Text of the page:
A Tribute to H. W. Wilson

June 3, 2011

In the summer of 1973, I attended my first conference of the International Federation of Library Associations (held in Grenoble, France) after becoming executive director of the American Library Association. The conference buzz was speculation about me (“Who is this Bob Wedgeworth?”), since I had just succeeded David Clift. Leo M. Weins, president of the H. W. Wilson Company, took the lead in introducing me to Sir Frank Francis, director of the British Museum Library, and other leading European librarians. Thus began my long association with the H. W. Wilson Company, a relationship that lasted until June 2, 2011, when the company announced it had merged with EBSCO Publishing and became a wholly owned subsidiary.

One of the unique characteristics of librarianship in the United States and Canada is the number of specialized firms that have grown alongside libraries. They have provided us with books, journals, furniture, book stacks, supplies, reference services, and more recent offerings of online databases and library operating systems. During much of the 20th century, in addition to major publishers, companies like Gaylord Bros., DEMCO, Estey, and, of course, Wilson, were familiar to most librarians. Much of the success of our institutions can be credited, in part, to the commitment and dedication of the leaders and staff of these companies.

Halsey W. Wilson founded the company that bore his name throughout its history in Minnesota in 1898. In 1911 he moved it east to White Plains, New York, in order to be closer to its clients. In 1917 he moved the firm again, to the Bronx, where it remained, and later built an addition topped with a lighthouse tower that became its iconic logo. Wilson’s first product was the Cumulative Book Index, which documented new books published in the U.S. with entries added into a single alphabet throughout the year. Later the company expanded to offer general and specialized periodical indexes such as the famous Reader’s Gude to Periodical Literature, collection development catalogs, an index to biographies, as well as abstracts to accompany the indexing tools.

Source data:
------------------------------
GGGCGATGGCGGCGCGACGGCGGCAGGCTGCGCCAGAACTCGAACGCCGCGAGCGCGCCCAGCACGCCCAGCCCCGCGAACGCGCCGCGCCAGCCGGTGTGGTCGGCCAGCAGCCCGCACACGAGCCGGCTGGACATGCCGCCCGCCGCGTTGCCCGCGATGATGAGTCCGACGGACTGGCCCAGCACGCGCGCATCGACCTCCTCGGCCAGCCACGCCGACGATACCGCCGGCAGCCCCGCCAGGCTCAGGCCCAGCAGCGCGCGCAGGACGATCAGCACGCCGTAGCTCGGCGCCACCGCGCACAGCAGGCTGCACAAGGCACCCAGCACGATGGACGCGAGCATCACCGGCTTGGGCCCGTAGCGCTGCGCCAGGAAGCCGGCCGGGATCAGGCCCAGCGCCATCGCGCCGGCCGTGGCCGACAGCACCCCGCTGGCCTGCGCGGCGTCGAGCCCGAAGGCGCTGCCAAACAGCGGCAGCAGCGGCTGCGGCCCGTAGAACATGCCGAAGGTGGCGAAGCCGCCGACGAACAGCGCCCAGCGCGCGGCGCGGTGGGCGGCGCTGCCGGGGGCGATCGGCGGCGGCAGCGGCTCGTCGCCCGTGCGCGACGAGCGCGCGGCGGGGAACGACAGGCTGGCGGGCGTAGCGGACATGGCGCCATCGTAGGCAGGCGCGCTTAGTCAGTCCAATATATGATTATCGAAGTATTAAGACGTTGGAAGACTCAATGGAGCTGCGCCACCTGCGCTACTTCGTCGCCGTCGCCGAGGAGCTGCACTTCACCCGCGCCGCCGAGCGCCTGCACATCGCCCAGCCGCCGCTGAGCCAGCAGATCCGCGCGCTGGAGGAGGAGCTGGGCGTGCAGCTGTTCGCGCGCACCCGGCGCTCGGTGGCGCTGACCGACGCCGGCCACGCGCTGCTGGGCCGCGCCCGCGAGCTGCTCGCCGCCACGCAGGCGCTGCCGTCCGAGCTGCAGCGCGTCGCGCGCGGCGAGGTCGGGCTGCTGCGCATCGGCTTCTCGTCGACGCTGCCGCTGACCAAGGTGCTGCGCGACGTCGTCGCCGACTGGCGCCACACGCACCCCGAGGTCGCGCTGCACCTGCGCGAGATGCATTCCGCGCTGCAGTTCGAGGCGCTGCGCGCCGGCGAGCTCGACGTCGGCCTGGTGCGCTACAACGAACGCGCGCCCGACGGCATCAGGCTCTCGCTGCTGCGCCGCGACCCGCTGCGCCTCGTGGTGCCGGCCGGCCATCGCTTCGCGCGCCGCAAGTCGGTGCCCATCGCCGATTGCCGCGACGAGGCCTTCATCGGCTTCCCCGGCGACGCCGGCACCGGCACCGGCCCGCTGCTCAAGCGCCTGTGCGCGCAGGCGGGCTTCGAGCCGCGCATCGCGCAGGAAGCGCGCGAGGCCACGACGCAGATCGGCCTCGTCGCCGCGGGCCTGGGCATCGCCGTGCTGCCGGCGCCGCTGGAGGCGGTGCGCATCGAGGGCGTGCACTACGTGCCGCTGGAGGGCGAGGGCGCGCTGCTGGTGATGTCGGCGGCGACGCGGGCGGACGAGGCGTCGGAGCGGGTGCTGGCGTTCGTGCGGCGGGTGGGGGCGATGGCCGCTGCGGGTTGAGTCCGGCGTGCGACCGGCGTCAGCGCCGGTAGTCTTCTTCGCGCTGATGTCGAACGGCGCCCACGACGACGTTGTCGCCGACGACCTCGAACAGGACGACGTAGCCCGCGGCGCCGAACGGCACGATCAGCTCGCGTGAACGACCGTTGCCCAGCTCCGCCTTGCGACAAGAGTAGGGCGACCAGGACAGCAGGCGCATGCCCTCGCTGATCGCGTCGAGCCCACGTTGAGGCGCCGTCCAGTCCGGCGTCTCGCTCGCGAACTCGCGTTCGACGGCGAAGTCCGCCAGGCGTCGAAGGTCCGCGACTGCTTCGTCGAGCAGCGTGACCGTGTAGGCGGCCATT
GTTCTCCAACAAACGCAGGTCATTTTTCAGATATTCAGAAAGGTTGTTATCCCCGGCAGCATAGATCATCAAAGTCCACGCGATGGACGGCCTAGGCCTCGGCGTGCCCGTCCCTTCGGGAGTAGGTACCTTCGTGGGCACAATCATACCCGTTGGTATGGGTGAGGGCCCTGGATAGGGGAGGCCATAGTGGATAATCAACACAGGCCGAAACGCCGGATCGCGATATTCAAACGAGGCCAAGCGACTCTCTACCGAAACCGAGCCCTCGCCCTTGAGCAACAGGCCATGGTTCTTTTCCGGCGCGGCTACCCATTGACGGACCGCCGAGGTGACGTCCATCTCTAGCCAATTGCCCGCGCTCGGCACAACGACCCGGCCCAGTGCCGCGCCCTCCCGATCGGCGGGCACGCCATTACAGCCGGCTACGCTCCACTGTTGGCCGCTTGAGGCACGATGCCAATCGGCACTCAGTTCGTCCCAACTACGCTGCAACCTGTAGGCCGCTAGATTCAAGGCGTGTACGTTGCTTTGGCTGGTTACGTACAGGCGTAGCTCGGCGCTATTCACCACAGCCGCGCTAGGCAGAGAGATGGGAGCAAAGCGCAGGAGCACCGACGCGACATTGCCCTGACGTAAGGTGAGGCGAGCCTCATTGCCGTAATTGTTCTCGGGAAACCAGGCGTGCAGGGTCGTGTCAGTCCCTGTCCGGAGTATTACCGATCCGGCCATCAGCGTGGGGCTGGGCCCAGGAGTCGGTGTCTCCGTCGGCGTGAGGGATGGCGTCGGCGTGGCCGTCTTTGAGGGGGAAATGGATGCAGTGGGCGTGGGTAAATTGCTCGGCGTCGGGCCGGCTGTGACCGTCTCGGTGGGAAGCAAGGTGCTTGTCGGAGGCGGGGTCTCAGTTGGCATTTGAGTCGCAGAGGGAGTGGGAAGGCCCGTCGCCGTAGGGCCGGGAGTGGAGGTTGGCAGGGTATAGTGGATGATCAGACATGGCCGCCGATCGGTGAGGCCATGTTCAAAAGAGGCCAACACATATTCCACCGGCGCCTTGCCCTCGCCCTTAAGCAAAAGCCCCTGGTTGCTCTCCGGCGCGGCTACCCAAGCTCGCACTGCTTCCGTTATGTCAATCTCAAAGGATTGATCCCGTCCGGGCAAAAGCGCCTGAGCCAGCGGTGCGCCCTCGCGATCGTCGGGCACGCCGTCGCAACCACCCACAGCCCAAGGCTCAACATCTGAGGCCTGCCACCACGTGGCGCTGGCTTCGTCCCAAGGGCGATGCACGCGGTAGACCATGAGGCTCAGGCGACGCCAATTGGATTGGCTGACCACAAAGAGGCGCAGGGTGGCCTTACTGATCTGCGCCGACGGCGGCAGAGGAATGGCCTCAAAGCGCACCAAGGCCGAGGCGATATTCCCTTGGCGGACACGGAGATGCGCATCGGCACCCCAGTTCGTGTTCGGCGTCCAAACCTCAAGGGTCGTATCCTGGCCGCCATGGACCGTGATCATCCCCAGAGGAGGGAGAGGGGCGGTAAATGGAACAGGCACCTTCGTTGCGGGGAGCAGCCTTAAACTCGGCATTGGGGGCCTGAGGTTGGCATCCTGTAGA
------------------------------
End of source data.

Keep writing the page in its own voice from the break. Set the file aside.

Leo M. Weins became president of the company in 1967 after serving as its vice president. (Weins retired in 1995.) He was previously comptroller and chief of administrative services at ALA. Under his leadership, and continued by his successor Harold Regan, H. W. Wilson increased its sales and expanded into online information services, coming to offer around 80 general and specialized databases delivered via a user-friendly web-based platform. Wilson information service products are well known for authority control, controlled subject vocabularies, and high-quality bibliographic integrity.

Continuing policies established by Halsey Wilson, Weins also served as president of the H. W. Wilson Foundation, which has been a stalwart supporter of library and information science education, and library public relations and marketing. Hundreds of librarians have received scholarship support from the foundation toward their professional degrees. For many years one of the “hottest” tickets at an ALA Annual Conference has been an invitation to the Wilson Tea, where the winners of the John Cotton Dana Library Public Relations Awards are announced. Long before the establishment of ALA’s influential Public Information Office, the H. W. Wilson Foundation used the John Cotton Dana Award competition to encourage improvements in library marketing and public relations.

In announcing the merger, H. W. Wilson and EBSCO Publishing emphasized their long-standing partnership that makes for a “good fit” in continuing the delivery of high-quality reference and information services. The firms also gave assurances that their financial support and active involvement in the international library community will continue. Nevertheless, it seems appropriate to pause and pay tribute to the legacy of Wilson and its leaders and staff: They have contributed mightily to the growth and development of libraries in North America and many other parts of the world.

ROBERT WEDGEWORTH, executive director of the American Library Association from 1972 to 1985, was president of ProLiteracy Worldwide from 2002 to 2007.



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